Artichoke Etiquette, or Finding Romance in a Bowl Full of Thistles

YOU might wonder what artichokes have to do with etiquette.

Well, Marjabelle Young Stewart knows.

The jury is out, says the etiquette advisor, looking over several dishes of lovely food. ``You must use your fingers to eat artichoke. You must.''

But wait, there's more.

``The artichoke is such a romantic food. It is such a flirtatious food,'' says Ms. Stewart in a sweet voice bordering on a whisper.

She demonstrates by picking off a leaf, sliding it through her teeth ever so slowly, and saying, coyly, ``How have you been?''

What seems to be an intimidating, cumbersome appetizer has just been charmed into being a genteel vegetabeel.

Stewart goes on to tell the story of how her son, a Navy pilot, hid an engagement ring in an artichoke. (His sweetheart said ``yes,'' and artichokes will be served at their wedding.)

Romance, Stewart declares, is back.

As an etiquette expert, Stewart has been teaching manners and social graces for more than 30 years. She is the author of 17 books ranging from ``White Gloves and Party Manners'' to the most recent ``Executive Etiquette In the New Workplace'' (with Marian Faux, St. Martin's Press, $23).

In ``Executive Etiquette,'' Stewart devotes a section to tricky foods, assuring readers that the way they eat at the table is a big part of their image - professional and social.

In an interview, Stewart uses the artichoke as a springboard to talk about table manners.

Whether it's the business lunch or weekend entertaining, people are putting together wonderful feasts of various foods, and there is the need to know how to dine properly, Stewart says.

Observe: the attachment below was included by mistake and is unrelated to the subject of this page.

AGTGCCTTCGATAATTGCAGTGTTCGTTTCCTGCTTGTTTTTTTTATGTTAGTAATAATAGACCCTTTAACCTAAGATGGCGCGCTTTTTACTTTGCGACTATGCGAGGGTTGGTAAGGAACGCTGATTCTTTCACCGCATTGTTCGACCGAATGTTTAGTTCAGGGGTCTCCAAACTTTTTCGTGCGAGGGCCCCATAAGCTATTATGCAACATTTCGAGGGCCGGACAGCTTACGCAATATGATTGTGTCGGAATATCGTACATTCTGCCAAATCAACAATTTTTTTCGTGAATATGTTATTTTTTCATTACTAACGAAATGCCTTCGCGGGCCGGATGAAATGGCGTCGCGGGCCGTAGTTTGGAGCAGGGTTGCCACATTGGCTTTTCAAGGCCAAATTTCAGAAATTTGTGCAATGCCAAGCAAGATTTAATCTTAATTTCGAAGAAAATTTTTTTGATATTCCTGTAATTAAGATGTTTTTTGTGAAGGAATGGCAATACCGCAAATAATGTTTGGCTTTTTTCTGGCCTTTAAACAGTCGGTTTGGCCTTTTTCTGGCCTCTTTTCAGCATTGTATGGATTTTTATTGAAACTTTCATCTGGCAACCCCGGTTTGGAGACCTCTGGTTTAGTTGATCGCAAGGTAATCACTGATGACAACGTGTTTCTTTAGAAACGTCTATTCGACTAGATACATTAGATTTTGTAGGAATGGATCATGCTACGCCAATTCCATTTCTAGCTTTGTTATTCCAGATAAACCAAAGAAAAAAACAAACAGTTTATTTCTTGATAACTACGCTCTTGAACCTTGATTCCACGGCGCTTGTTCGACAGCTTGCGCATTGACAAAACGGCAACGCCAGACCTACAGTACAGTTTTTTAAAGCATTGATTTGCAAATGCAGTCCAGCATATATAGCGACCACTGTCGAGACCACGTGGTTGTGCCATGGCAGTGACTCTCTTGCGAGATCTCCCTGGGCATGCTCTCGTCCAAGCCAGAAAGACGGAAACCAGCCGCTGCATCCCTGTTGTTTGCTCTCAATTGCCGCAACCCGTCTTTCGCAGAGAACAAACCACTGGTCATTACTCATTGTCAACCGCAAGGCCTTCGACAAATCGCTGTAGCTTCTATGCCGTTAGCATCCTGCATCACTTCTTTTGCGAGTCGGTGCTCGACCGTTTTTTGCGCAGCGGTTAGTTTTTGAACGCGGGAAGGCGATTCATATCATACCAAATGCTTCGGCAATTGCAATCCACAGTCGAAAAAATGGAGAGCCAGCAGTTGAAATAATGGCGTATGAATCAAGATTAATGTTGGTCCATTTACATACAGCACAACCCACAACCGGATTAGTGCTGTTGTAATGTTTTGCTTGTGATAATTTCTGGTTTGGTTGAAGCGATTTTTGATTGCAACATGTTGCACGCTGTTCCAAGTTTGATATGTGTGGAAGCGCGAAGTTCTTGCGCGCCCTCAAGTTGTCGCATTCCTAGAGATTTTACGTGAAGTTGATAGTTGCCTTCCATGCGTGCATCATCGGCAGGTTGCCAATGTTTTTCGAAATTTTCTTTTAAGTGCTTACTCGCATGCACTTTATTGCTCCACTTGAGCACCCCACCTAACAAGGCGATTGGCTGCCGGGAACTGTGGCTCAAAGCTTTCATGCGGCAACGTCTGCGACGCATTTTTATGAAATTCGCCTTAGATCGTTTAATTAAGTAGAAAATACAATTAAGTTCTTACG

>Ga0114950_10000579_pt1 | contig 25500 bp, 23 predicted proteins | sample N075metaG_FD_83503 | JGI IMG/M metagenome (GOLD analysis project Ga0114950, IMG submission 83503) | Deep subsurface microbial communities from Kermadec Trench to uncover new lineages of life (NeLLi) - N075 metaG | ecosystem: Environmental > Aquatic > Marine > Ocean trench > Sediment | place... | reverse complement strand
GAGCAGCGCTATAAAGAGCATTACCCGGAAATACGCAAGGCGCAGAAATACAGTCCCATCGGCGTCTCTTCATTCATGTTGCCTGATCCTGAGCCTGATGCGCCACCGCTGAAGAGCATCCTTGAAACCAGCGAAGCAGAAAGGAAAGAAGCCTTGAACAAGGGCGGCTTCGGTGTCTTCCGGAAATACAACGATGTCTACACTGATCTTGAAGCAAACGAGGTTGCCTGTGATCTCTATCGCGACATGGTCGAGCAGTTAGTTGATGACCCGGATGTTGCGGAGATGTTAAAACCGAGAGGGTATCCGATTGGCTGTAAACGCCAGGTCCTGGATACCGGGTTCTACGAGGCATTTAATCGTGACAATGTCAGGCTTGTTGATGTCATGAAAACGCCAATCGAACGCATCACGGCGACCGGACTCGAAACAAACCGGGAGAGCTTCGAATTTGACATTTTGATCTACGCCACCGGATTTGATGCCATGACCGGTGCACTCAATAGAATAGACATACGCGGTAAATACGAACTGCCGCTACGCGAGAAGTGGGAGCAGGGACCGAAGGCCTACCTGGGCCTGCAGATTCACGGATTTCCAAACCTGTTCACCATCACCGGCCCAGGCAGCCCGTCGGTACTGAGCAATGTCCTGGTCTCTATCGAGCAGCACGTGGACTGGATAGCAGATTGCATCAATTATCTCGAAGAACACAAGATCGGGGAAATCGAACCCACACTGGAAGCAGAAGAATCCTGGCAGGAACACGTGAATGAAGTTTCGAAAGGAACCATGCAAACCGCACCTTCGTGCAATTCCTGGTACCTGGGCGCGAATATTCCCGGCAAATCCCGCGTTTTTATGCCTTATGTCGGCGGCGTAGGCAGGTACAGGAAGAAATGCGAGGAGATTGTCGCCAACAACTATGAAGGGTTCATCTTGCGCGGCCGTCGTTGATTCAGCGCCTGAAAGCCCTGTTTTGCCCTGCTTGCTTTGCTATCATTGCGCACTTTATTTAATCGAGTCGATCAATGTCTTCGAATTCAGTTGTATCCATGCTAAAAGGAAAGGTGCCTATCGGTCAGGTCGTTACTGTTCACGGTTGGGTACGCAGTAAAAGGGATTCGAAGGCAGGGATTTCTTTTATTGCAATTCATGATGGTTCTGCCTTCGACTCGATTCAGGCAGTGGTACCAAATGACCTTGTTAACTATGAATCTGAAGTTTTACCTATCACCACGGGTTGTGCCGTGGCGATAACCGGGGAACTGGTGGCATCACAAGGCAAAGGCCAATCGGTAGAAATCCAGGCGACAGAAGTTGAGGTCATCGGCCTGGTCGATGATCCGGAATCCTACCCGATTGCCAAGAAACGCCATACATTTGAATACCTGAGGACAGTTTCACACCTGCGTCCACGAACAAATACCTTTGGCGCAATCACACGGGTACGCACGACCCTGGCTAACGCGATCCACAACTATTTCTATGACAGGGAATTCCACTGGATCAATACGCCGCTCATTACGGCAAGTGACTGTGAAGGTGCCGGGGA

Not that the need has changed all that much in the past 30 years, but the attitude has, she says. These days, learning all the little ``traffic rules'' isn't something to roll your eyes about.

``By choice, it's back, not by someone shaking their finger and saying, `Mind your manners.' It is education,'' Stewart says.

There is a big return to ceremonies of life, Stewart explains. ``It might be the scattering of the families, but when they get together for family reunions, school reunions, weddings, anniversaries; this is not potluck. This is the video, the receiving line, the seated tables, the proper toast. There's a whole beautiful style coming along with the mass education.'' Social grace is not a replacement for character - but obviously a reflection, she says.

Those most searching out social-grace education are college students, Stewart says; they are her biggest audience. On their minds: landing a job.

Students say ``I know when they take me out for that first job interview, they're not entertaining me, they're looking me over,'' Stewart says. ``So we do the handshake; we do the table manners; we do the conversation; and we do the dining....

``Polish brings profit,'' she says, pronouncing her ``p'' with a delicate puff.

AFTER seminars, Stewart hears stories of college students going home on break and ``Mom sees a dim light at the end of the tunnel because she hears: `Mother, let me get the chair. Mother, please sit down, I'll get that for you.' Again, it's their joy of doing it, not someone shaking their finger at them and saying, `For Pete's sake, don't you have any manners?' ''

Power lunch or family brunch, table manners are liberating, Stewart maintains. ``You know what to do with all the tools, so you can concentrate and listen, and you're not going `uaahaaa, what do I do now?' ''

If you don't know what to do, Stewart says, simply ask: `` `I've never eaten that before, may I watch you?' It's much better than having to be under pressure.''

Quoting Ralph Waldo Emerson, she says, ``Manners are a happy way of doing things.''

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